9.   For more on Spanish-German filmmaking relations during the Civil War and the early years of Francoism, see Nicolás Meseguer's unpublished Ph.D. thesis (2008).
10.   "Escenografías imperiales del agonizante cine histórico-patriótico de la autarquía."
11.   See note 4.
12.   Before the breakout of the Civil War, Burmann had worked with some of the most progressive theater practitioners in Spain, such as Gregorio Martínez Sierra, and had helped introduce the aesthetics of German expressionism to Spain. During the 1940s, Siegfried Burmann was also hired as set-designer for the Teatro Español (Spanish National Theatre) by artistic director Cayetano Luca de Tena. See Burmann and Burmann 2006 and Dougherty and Vilches 1992.
13.   One of the Department's first directors was José Luis Sáenz de Heredia, cousin of José Antonio Primo de Rivera, former Spanish dictator (1923-1930) and co-writer of the film Raza, together with Antonio Román and Francisco Franco.
14.   "Abanderadas de un cine asentado en los gustos populares y, sobre todo, en las preferencias de la administración."
15.   After several technical tests, a daily schedule for Spanish television was finally broadcast in October 1956.
16.   La danza de los deseos (1954), directed by Florián Rey. See Taibo 2002.
17.   References to Shakespeare's The Taming of the Shrew are from Thompson 1986.
18.   Beltrán: ¡Pero si sois una mujer! Catalina: Para el caso como si fuera un hombre. ¿Y ahora, crees que me hace falta ser hombre para ganar la partida? Estúpido insolente: podría matarte. Beltrán: Si quereis matarme, apartad el puñal y seguid mirándome. Será suficiente. Catalina: Guarda tus cumplidos. No soy de esas que se enternecen con cuatro palabras.
19.   Maid 1: Con los caballeros que habeis despreciado en un mes habría para complacer a todas las solteras del reino. Maid 2: Y el tal Don Mario de Acebedo no parece menos apuesto que los demás pretendientes. Catalina: ¿Qué me importa su apostura? Guapo o feo, bizco o patizambo será como todos: un hombre; nada mas que un hombre. Y vamos a ver, ¿qué es un hombre? Maid 1: Yo, señora, solo lo sé de oidas. Maid 2: Y yo por referencias. Maid 3: Y yo cejas. Catalina: El hombre cree que ha nacido para dominar a la mujer, pero si sabemos ganarle la primera batalla siempre lo tendremos a nuestros pies. Maid 1: A mi me gustaría ser dominada. Maid 2: Con los hermoso que debe de ser eso. Maid 3: Ay, sí. Catalina: Que bobas. Lo más hermoso es vencer al hombre que se empeña en dominarnos. Y si supierais que me acabo de dar ese gusto . . .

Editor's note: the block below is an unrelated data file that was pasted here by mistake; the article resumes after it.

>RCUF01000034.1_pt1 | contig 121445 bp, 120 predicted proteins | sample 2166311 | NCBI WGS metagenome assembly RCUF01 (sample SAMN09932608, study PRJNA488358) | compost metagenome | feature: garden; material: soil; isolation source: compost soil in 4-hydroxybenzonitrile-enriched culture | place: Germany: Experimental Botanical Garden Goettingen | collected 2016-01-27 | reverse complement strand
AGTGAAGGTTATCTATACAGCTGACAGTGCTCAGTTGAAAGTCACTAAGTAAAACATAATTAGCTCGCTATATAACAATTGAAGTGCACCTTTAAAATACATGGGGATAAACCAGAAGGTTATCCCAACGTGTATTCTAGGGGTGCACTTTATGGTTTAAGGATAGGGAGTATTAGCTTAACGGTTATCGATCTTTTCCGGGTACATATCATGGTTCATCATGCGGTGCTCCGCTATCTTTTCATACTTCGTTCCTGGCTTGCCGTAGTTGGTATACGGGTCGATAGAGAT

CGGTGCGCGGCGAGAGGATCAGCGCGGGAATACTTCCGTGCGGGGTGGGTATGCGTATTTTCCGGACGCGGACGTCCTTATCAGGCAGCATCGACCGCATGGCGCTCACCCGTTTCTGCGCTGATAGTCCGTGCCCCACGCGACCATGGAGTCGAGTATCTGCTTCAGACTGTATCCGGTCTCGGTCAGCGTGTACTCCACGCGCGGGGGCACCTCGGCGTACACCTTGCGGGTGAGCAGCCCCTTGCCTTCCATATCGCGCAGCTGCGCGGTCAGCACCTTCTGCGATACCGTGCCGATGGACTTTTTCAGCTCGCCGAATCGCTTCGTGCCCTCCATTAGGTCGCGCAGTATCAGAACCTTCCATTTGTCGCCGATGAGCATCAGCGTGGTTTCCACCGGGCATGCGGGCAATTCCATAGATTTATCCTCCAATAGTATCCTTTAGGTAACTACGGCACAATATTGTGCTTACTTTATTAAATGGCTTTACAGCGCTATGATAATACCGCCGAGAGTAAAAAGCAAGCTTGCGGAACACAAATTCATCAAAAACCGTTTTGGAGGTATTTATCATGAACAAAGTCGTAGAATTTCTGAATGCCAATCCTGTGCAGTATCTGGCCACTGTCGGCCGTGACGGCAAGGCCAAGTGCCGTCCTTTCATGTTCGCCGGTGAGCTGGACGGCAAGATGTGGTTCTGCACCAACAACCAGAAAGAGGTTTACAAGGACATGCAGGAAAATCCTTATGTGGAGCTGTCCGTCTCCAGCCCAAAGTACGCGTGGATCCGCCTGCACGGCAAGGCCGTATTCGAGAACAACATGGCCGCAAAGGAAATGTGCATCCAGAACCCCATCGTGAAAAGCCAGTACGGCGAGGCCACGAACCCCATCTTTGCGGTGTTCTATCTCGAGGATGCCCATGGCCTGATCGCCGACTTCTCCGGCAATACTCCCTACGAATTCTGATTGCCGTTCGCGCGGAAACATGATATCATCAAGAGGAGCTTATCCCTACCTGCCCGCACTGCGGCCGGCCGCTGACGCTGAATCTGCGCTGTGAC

20.   Maid 1: ¡Qué horror, señora! ¿Y era muy fuerte y gallardo? Catalina: Apenas me fijé en él. Sólo recuerdo que . . . que que era alto, de pelo castaño, ojos verdes, nariz aguileña, las cejas bíen dibujadas, y un lunar. Aquí debajo de esta oreja. Maid 2: Oh, mi ama. Qué cosas no diríais de él . . . si os llegáis a fijar. Catalina: ¡Bueno, basta!
21.   Sección Femenina, which has been compared to the Italian Fasci Femminili, was a part of the only Spanish political party during Franco's dictatorship, Falange Española Tradicionalista y de las Juntas de Ofensiva Nacional Sindicalista. Anticipating the level of violence that would surround Falange, José Antonio Primo de Rivera, founding member of the party and son of Spain's earlier dictator Miguel Primo de Rivera, initially banned women's participation. A year later (1934), women were integrated within the Falangist political structure through Sección Femenina under the condition that their functions were always subordinated to male decisions. The Falange considered woman as "a weak and frail being, who should be protected from the dangers of life and political activity" (Sánchez López 1990, 19).
22.   (a) Una política de adecuación específicamente femenina, potenciadora de las enseñanzas encaminadas a crear buenas amas de casa, diferenciándose los contenidos compartidos para ambos sexos. (b) El adoctrinamiento político y religioso, ya que junto con la difusión de los principios falangistas y católicos se pretende lograr una finalidad práctica: hacer mujeres útiles al sistema mediante su labor en la familia, célula básica para la continuidad del régimen dictatorial. (c) La difusión reiterada de un modelo de mujer caracterizado por la pasividad política y el absoluto alejamiento de la vida pública, alegando que la mujer tiene en el cuidado de los suyos la única actividad que le correspondo por naturaleza. La política y la vida laboral eran ámbitos de exclusivo acceso masculino.
23.   Catalina: La verdad más negra, más espantable: séis largos años en el harem del califa, sometida a su capricho, soportando la más vergonzosa humillación. ¡Cuánto temor veía al llegar la noche, hasta que la fuga puso fin a mi tormento! Bautista: Pero Catalina, hija mía, ¡repórtate! ¿Qué van a decir estos caballeros? Don Álvaro's father: Vamos a decir que, sea o no cierto lo del rey moro, nuestra alcurnia de nobles castellanos no tolera el deshonor ni la mofa. Don Álvaro: Teneos, padre. Por la bufa y la mofa aún pasaría, más "si en el honor a caído alguna mancha . . ." Catalina: La mancha va a caer en tu cara. ¡Sinvergüenza! Haber creído semejante historia . . . ¿Cómo te atreves a sospechar de mi buen nombre?